This summer, four WVU Law students are working in public defender’s offices throughout West Virginia. They are gaining the valuable work experience and providing an important public service as recipients of the Sprouse Fellowship.
Funded through the West Virginia Fund for Law in the Public Interest, the Sprouse Fellowship awards 2L students a $5,500 stipend to work for 10 weeks in a West Virginia state or federal public defender’s office. It is named in honor of James Marshall Sprouse, a U.S. Fourth Circuit Judge and former justice of the West Virginia Supreme Court of Appeals.
“The Sprouse Fellowship is a competitive opportunity, and it allows students to obtain their Rule 10 practice certifications and appear in court under the supervision of a licensed attorney,” said Jennifer Powell, director of the Center for Law and Public Service. “These fellowships provide important support and staffing to busy public defender offices and their clients while giving WVU Law students practical, hands-on learning experiences.”
The 2018 Spouse Fellows are Karissa Blackburn, Jade Hamilton, Jason Neal and Ellen Walburn.
Karissa Blackburn works in the state public defender’s office in Mercer County, West Virginia. At WVU Law, she is a member of the Class of 2019 Executive Board, treasurer of International Law Association, and vice president of Christian Legal Society. She also worked as an extern in the West Virginia University Office of the General Counsel and is a volunteer with the WVU Title IX Investigation Team. Last year, she was a semifinalist in WVU Law’s 1L Lugar Trial Competition.
Before law school, Blackburn was a journalist working in West Virginia, Kentucky and North Carolina. She earned her bachelor’s degree in journalism in 2013 from West Virginia University.
Jade Hamilton is working in the state public defender’s office in Fayette County, West Virginia. In law school, she is vice president of the Democratic Law Caucus, treasurer of Women’s Leadership Council, and a member of Public Interest Advocates. She previously worked as a Public Interest Advocates Summer Fellow for Childlaw Services in Princeton, West Virginia, and at Legal Aid of West Virginia in Beckley.
Prior to coming to WVU Law, Hamilton earned her bachelor’s degree in political science in 2015 from Marshall University.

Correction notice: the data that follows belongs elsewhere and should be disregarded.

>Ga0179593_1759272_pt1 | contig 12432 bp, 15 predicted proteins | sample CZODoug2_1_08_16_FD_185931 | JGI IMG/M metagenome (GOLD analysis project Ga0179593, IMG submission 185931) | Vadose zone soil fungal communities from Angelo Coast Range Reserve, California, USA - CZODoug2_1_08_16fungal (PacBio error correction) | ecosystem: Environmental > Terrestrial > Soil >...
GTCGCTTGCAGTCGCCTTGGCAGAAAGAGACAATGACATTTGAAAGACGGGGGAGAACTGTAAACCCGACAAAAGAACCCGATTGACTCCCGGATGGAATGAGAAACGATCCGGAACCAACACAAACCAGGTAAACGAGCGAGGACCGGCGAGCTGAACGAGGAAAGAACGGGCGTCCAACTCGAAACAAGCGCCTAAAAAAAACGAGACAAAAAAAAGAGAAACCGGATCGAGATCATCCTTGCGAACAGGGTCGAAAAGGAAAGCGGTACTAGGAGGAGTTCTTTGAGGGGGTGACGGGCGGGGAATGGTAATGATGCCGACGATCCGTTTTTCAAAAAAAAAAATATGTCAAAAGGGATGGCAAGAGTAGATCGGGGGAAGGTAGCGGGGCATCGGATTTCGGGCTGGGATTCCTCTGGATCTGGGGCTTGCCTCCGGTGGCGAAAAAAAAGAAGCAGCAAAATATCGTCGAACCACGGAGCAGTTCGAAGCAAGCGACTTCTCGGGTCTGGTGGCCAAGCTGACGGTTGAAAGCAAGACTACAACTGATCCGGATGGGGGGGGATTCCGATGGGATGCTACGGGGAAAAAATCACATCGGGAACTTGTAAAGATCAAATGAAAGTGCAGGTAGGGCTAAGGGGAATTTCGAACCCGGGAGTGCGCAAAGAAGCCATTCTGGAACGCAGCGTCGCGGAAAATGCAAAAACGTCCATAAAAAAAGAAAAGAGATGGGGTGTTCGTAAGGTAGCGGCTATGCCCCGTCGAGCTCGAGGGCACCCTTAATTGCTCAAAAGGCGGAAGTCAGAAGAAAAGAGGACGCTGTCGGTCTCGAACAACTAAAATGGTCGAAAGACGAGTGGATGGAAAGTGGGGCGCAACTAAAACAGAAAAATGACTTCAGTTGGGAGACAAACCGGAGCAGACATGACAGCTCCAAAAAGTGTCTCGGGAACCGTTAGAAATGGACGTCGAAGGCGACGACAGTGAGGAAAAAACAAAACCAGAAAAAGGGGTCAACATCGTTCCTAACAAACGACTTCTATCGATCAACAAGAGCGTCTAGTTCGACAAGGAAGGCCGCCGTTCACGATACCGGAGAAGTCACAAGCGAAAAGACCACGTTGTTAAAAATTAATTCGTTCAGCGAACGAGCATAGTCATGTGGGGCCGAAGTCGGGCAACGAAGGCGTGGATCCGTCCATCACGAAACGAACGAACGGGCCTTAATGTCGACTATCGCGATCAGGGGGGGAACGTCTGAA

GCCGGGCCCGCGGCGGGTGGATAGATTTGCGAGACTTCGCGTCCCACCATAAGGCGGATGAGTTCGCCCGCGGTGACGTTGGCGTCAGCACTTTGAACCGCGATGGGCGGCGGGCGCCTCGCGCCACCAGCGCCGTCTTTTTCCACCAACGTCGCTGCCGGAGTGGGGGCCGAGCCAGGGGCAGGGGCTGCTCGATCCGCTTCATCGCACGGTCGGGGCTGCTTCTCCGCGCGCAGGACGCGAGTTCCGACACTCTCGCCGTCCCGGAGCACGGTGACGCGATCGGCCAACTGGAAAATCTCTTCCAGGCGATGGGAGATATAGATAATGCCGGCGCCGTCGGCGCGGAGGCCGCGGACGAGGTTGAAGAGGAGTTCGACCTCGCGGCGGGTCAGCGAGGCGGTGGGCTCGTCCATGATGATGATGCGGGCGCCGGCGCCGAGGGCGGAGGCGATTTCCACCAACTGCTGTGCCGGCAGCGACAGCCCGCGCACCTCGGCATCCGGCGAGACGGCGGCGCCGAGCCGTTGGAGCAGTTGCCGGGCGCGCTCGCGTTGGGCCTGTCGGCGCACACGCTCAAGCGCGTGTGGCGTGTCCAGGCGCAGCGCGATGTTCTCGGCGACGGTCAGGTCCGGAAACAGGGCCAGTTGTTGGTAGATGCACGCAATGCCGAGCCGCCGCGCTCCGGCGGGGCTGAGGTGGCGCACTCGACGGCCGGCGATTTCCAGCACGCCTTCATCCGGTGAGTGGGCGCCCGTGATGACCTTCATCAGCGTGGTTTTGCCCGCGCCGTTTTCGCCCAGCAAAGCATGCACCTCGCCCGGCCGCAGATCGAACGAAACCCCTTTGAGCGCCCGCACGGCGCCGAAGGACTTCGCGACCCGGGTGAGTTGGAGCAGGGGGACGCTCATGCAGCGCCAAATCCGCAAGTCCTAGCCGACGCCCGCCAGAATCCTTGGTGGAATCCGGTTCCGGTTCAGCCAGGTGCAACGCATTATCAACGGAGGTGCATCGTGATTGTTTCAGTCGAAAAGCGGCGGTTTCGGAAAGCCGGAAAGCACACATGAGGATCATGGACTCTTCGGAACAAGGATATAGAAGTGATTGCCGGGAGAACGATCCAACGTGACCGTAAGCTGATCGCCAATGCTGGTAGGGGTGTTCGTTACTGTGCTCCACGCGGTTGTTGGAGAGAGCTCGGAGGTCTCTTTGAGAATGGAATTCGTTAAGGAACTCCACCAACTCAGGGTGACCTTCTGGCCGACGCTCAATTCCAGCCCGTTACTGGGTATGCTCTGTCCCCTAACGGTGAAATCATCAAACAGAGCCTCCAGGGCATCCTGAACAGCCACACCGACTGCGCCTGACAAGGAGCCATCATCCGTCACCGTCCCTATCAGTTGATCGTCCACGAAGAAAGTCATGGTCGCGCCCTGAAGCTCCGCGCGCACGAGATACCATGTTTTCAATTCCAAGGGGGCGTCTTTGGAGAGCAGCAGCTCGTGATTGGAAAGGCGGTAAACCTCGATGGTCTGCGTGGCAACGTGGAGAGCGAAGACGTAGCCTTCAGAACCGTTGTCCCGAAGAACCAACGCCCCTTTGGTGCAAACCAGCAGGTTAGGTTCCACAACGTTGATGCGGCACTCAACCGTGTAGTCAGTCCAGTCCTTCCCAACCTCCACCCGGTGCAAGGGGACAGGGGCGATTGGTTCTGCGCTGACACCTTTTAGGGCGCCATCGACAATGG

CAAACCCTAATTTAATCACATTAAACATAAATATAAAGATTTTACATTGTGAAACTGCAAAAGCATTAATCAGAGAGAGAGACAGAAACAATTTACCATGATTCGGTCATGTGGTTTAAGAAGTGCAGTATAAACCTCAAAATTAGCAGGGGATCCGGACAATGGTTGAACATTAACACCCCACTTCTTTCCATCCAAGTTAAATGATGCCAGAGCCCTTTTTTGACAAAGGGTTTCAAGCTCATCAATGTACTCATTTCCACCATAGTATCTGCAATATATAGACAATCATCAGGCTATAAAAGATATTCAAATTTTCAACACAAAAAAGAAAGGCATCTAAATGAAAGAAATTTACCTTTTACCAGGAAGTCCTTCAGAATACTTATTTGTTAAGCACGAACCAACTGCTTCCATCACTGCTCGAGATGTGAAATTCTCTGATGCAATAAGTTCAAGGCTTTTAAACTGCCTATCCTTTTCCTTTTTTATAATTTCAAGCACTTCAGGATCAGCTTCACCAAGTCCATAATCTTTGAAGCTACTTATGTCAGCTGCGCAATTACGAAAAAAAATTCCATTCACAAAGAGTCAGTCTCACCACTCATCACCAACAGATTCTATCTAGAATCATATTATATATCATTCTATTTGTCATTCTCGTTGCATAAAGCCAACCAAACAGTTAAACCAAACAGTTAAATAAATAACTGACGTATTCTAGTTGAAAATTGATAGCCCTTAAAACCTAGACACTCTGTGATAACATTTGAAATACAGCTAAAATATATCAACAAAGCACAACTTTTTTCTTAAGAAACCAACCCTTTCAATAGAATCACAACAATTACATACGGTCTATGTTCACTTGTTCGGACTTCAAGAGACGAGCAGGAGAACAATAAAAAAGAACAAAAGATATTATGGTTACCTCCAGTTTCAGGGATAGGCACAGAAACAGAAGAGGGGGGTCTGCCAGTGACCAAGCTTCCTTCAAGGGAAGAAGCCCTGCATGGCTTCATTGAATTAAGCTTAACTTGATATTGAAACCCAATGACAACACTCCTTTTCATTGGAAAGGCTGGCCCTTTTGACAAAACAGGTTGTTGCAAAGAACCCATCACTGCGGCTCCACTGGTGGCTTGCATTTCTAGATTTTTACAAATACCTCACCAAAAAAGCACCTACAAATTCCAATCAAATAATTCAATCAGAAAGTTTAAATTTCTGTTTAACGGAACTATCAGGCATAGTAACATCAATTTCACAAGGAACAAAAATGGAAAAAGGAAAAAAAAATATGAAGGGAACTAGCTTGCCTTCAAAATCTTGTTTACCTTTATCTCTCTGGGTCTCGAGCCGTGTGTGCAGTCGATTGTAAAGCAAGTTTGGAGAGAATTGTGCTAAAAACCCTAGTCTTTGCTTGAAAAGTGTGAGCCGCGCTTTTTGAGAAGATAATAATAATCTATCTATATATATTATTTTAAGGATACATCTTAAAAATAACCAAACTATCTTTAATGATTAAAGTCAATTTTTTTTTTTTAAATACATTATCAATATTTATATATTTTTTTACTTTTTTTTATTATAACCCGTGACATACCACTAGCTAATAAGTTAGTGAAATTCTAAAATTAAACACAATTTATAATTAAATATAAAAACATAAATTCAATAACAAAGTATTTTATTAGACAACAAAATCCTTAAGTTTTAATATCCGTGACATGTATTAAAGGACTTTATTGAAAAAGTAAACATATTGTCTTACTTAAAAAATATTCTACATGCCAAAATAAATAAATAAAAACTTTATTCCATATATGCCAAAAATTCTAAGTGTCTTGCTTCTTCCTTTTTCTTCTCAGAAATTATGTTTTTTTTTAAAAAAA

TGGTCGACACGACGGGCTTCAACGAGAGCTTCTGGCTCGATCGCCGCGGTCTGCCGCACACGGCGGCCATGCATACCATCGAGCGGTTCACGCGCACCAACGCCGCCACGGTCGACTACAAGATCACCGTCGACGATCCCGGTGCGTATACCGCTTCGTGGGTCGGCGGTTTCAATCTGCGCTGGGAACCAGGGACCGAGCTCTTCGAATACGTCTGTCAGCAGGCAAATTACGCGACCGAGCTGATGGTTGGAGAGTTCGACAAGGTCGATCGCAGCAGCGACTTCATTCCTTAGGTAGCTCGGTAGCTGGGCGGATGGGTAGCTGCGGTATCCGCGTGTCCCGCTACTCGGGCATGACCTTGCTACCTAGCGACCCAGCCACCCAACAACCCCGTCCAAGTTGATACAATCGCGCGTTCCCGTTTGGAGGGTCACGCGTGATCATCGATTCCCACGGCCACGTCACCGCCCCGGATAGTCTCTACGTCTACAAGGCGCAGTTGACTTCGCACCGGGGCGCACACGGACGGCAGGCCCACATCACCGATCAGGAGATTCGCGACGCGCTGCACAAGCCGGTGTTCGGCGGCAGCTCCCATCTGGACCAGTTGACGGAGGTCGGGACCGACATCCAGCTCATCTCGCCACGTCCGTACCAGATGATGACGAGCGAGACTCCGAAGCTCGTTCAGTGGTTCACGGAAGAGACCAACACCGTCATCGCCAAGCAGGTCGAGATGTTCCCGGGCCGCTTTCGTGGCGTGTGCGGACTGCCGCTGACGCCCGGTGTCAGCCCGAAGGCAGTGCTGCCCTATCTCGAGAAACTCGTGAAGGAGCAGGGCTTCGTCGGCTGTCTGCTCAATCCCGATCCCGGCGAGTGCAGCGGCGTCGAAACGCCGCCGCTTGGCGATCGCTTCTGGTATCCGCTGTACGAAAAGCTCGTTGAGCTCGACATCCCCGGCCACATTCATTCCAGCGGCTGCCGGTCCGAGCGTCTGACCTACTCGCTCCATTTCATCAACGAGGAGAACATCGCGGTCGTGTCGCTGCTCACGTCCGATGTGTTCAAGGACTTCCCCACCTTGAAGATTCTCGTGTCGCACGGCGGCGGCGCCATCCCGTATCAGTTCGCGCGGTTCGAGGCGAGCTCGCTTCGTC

Jason Neal works in the federal public defender’s office for the Northern District of West Virginia in Clarksburg. As a law student, he was an associate editor of Volume 120 of the West Virginia Law Review, a junior editor of Family Law Quarterly, and Chief Justice of the WVU Student Government Association. He also works as a Dean’s Fellow Teaching Assistant for professor John Taylor’s criminal law class, and he was a summer law clerk for Judge Irene Keely in the U.S. District Court for the Northern District of West Virginia in Clarksburg.
Before attending law school, Neal worked in the WVU Office of Admissions as an orientation leader and admissions ambassador. He earned a bachelor’s degree in political science in 2016 from West Virginia University.
Ellen Walburn is working in the state public defender’s office in Harrison County, West Virginia. At WVU Law, she is the social chair for the Student Bar Association and a member of moot court. She also holds certifications in Basic Family Mediation, Fair Housing Testing, and Alternative Dispute Resolution. During the summer of 2017, she worked as an intern for the U.S. District Court for the Northern District of West Virginia in Martinsburg.
Prior to attending WVU Law, Walburn worked for Martinsburg-Berkeley County Parks and Recreation in Martinsburg, West Virginia. She obtained bachelor’s degrees in English and political science in 2015 from West Virginia University.
About the West Virginia Fund for Law in Public Interest
The West Virginia Fund for Law in the Public Interest is a non-profit organization that funds summer fellowships for WVU College of Law students at public-interest entities throughout the state. Since its inception in 1987, the Fund has sponsored hundreds of Fellows to 1) enhance the quality of legal services afforded low-income West Virginians, including children, the elderly, and victims of domestic violence; and 2) help students achieve a deeper appreciation for the importance of public-interest work.